Lyles has been a disappointment since the Jazz made him a lottery pick in 2015. This season has been particularly trying for the Kentucky product. After starting regularly last season, Lyles has only seen spot duty in his walk year. With LaMarcus Aldridge out, Lyles scored a season-high 15 points in a blowout loss to Golden State on Tuesday. That was his first double-digit output this season, as he’s only averaging 12.0 MPG. Lyles doesn’t stand out in any one area and he’ll be looking at modest offers this summer.

Tim Hardaway Jr., Mavericks, 28, SG (Up) – Signed to a four-year, $70.95MM deal in 2017

The Mavericks have been a disappointment but Hardaway has fulfilled his role, averaging 17.2 PPG in 31.1 MPG. He’s turned into a consistent 40% shooter from long range and that skill will serve him well as he enters unrestricted free agency. It will be interesting to see how much teams value Hardaway’s overall game and if he can get similar money to what the Knicks offered him as a restricted free agent in 2017. But it’s a shooter’s league and Hardaway is a proven starting wing. At 28, he’ll likely receive some quality multi-year offers.

DeMarcus Cousins, Rockets, 30, C (Down) – Signed to a one-year, $2.33MM deal in 2020

The former perennial All-Star signed a veteran’s minimum deal with Houston to try to rebuild his value. He’ll get ample playing time in the next few weeks with Christian Wood sidelined by an ankle sprain. However, knee and Achilles injuries have robbed Cousins of his explosion. He can still occasionally post some big numbers (28 points, 17 rebounds, 5 assists vs. Dallas last month) but he can’t deliver those big stat lines on a consistent basis. He can do better than veteran minimum deals in the future, barring another major injury, but he’s not the force he was early in his career with the Kings.

Photo courtesy of USA Today Sports Images.

Southwest Notes: Harden, Lyles, Mavs, Ingram

Around the time that Mike D’Antoni and Daryl Morey departed the Rockets this fall, James Harden approached team management and ownership with a mandate to either build a championship team around him or trade him somewhere where he could win a ring, writes Kelly Iko of The Athletic.

As Iko observes, this isn’t the first time that Harden has approached the Rockets with that sort of mandate. Sources tell The Athletic that the former MVP told the front office the same thing last year, which ultimately led to the Chris Paul/Russell Westbrook trade. That aligns with a 2019 report which suggested that Harden issued a “him or me” ultimatum to the club regarding Paul.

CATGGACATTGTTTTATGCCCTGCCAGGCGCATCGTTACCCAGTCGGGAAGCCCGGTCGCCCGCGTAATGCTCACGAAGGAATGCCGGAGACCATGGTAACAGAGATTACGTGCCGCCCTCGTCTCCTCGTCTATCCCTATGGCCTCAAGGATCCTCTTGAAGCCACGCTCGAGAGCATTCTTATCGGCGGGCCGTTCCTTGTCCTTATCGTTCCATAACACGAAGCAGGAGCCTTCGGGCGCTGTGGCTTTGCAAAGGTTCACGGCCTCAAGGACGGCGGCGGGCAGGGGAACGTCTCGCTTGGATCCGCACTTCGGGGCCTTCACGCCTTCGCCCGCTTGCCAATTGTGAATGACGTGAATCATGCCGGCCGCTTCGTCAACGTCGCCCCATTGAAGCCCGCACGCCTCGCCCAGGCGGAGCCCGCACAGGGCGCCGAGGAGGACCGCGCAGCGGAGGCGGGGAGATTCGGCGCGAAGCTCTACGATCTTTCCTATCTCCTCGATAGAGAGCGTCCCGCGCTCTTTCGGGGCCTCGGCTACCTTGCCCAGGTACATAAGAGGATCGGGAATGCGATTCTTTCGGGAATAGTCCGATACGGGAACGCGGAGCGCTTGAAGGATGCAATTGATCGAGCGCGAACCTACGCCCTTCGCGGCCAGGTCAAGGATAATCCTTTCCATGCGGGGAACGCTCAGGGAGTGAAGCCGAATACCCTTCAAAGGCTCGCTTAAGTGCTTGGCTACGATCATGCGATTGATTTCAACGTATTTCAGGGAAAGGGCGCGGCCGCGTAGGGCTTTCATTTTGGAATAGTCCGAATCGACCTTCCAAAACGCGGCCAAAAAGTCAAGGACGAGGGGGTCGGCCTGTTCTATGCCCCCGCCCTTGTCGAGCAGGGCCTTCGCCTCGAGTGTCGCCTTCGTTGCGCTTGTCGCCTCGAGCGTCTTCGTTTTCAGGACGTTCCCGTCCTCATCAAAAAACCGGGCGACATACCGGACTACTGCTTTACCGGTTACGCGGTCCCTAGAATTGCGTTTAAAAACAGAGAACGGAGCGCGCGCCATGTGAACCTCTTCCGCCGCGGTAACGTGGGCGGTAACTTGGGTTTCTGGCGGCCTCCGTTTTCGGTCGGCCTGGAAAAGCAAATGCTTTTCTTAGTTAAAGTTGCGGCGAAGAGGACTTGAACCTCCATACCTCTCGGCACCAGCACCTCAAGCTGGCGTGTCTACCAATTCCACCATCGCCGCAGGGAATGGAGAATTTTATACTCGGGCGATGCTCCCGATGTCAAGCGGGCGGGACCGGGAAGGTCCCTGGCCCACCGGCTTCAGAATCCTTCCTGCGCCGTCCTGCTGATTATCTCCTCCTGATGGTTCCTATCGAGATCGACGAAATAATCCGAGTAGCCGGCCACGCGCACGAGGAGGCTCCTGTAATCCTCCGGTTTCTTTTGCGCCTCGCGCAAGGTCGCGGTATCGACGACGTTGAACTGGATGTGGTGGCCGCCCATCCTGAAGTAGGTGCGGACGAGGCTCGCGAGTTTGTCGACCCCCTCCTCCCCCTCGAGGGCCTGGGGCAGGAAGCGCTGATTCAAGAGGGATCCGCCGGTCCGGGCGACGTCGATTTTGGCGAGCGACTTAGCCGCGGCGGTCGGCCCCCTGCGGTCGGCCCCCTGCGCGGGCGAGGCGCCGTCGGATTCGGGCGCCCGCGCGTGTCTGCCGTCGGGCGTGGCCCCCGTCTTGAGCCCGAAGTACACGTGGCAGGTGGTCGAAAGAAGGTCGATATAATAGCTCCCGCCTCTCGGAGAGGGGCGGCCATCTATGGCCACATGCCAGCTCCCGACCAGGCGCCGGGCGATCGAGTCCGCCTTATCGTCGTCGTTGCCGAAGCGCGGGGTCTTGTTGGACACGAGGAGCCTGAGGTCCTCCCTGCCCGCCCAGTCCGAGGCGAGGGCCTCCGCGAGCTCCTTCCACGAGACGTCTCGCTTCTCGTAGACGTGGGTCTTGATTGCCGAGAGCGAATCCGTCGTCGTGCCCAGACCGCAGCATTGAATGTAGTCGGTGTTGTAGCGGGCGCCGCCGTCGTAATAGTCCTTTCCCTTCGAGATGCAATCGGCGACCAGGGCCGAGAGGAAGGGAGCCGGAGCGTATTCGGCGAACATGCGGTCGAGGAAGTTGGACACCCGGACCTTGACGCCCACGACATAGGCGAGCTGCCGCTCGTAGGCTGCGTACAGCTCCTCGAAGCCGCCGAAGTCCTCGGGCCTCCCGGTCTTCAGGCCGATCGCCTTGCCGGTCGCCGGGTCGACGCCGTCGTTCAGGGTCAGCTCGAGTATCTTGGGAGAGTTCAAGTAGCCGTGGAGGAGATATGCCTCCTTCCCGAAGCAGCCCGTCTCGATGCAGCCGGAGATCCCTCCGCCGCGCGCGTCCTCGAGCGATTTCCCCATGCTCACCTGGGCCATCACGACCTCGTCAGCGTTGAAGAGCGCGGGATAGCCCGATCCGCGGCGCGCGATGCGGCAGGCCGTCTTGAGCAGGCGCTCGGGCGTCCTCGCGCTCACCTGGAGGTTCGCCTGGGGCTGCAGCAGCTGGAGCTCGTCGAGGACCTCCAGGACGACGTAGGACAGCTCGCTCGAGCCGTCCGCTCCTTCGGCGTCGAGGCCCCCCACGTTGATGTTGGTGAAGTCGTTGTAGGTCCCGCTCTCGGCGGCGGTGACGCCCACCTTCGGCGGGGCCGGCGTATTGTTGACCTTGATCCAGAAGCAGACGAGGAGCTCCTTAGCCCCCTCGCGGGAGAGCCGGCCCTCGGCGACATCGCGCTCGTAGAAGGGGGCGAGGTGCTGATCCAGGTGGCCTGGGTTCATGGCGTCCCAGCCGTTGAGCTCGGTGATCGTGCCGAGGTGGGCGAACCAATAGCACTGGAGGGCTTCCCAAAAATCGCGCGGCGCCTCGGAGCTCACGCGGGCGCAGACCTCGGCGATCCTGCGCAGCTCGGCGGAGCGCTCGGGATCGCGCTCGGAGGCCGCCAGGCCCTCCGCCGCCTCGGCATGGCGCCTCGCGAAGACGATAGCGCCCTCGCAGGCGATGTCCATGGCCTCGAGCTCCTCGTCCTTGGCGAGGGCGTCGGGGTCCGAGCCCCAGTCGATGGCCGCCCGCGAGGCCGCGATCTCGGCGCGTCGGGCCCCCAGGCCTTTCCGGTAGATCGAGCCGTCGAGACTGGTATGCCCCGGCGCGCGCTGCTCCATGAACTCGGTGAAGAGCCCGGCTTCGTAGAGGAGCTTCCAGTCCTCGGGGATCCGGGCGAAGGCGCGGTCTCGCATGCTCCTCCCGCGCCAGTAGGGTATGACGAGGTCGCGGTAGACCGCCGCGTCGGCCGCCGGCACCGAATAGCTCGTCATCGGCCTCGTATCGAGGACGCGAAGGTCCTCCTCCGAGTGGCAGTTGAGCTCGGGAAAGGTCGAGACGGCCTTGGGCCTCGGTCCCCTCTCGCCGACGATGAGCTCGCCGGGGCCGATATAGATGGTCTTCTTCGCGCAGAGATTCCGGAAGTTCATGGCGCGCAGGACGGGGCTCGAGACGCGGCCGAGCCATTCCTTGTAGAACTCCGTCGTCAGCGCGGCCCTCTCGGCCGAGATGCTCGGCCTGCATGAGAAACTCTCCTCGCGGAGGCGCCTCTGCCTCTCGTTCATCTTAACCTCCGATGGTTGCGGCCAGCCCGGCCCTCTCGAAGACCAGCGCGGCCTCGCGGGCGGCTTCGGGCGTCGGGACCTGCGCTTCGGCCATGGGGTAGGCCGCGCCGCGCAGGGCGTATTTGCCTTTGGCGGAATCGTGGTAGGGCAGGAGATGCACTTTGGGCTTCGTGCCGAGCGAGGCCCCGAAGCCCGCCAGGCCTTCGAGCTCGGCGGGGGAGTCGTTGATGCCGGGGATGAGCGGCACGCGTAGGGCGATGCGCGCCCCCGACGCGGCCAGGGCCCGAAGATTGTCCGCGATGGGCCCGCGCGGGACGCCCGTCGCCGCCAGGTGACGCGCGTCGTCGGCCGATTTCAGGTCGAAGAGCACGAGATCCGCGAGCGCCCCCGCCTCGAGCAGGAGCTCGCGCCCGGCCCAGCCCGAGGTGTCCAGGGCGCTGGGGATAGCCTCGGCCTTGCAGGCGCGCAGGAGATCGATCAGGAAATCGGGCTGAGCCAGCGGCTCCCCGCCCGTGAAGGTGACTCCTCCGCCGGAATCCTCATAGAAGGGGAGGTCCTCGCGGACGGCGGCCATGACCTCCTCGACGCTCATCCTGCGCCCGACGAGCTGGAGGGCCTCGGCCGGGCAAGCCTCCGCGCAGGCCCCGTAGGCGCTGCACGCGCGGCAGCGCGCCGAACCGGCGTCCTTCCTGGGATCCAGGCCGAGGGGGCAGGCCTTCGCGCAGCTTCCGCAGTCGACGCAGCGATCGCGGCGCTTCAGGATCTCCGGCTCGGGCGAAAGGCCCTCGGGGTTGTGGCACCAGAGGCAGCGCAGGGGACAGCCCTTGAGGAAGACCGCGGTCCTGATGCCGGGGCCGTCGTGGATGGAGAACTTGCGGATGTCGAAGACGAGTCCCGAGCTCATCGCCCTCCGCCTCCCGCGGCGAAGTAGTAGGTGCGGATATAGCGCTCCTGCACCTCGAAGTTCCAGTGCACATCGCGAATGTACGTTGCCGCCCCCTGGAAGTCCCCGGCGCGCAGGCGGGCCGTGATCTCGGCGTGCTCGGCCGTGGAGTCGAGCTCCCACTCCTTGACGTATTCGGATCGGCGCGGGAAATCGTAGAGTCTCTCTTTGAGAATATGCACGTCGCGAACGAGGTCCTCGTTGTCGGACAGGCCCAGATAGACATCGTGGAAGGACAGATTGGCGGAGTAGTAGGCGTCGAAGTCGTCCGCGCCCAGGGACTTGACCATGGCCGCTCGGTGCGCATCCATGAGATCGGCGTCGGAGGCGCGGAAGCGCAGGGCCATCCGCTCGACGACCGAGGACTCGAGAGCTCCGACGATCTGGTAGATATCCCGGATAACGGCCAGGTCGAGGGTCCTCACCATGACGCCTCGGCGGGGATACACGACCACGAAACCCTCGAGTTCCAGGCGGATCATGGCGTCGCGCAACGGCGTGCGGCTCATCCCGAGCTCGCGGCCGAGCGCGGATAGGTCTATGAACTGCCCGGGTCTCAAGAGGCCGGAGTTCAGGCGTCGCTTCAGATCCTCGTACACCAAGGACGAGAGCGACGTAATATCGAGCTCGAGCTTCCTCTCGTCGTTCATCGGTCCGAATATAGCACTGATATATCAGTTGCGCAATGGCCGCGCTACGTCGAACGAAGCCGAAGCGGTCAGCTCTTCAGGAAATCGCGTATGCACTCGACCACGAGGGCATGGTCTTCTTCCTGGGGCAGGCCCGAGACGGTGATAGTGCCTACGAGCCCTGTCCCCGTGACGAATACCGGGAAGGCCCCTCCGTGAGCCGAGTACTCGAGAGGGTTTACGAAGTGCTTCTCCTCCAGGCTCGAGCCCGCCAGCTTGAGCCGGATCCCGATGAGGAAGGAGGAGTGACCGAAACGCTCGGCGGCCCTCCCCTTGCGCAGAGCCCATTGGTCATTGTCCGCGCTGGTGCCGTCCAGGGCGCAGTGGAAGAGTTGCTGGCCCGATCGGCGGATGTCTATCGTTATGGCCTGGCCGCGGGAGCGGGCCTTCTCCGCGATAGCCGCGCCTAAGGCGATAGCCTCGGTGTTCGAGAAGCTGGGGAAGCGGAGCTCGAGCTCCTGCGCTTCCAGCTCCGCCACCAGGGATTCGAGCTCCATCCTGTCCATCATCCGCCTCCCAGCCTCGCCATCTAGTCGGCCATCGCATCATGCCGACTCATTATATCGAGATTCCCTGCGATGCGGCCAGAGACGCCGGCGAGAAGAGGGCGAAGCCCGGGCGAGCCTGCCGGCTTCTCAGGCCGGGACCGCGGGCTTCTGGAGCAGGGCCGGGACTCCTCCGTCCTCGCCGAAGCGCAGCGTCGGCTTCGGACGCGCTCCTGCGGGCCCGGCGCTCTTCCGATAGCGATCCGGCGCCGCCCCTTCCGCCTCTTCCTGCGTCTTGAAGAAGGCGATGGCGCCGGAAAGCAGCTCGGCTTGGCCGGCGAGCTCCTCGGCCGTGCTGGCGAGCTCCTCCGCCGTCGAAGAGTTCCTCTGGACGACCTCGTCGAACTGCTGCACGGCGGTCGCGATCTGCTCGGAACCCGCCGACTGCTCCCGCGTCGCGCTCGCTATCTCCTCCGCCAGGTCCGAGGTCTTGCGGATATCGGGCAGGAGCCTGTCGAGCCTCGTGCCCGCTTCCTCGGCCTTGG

While it remains to be seen how the Harden situation will play out this time around, the fact that the Rockets were able to navigate a similar quagmire in 2019 helps explain why the team has confidence that it can once again sell the superstar guard on the outlook in Houston.

For more on the Harden situation, check out our roundup from earlier this morning. Here are a few more items from around the Southwest:

  • Spurs forward Trey Lyles is entering a contract year and will be an unrestricted free agent in 2021, but he can envision himself in San Antonio beyond this season, per Tom Orsborn of The San Antonio Express-News (Twitter link). I am very comfortable here,” Lyles said. “It is the perfect situation for me, perfect situation for the player I am, the player I see myself being and becoming. I would love to be able to stay here long term.”
  • The Texas Legends – the Mavericks‘ G League affiliate – are among the teams expected to opt out of the proposed G League bubble in Atlanta, sources tell JD Shaw of Hoops Rumors (Twitter link).
  • The Mavericks targeted James Johnson this offseason in large part because of his toughness, but he feels as if he can bring more than that to the team, as Dwain Price of Mavs.com writes. “I know what I can bring, I understand why they brought me here,” Johnson said. “I feel it was more than just the toughness and the black belt, but I’m able to play whatever role that’s thrown my way.”
  • The trade kicker on Brandon Ingram‘s new five-year contract with the Pelicans is the maximum allowable 15%, tweets Michael Scotto of HoopsHype.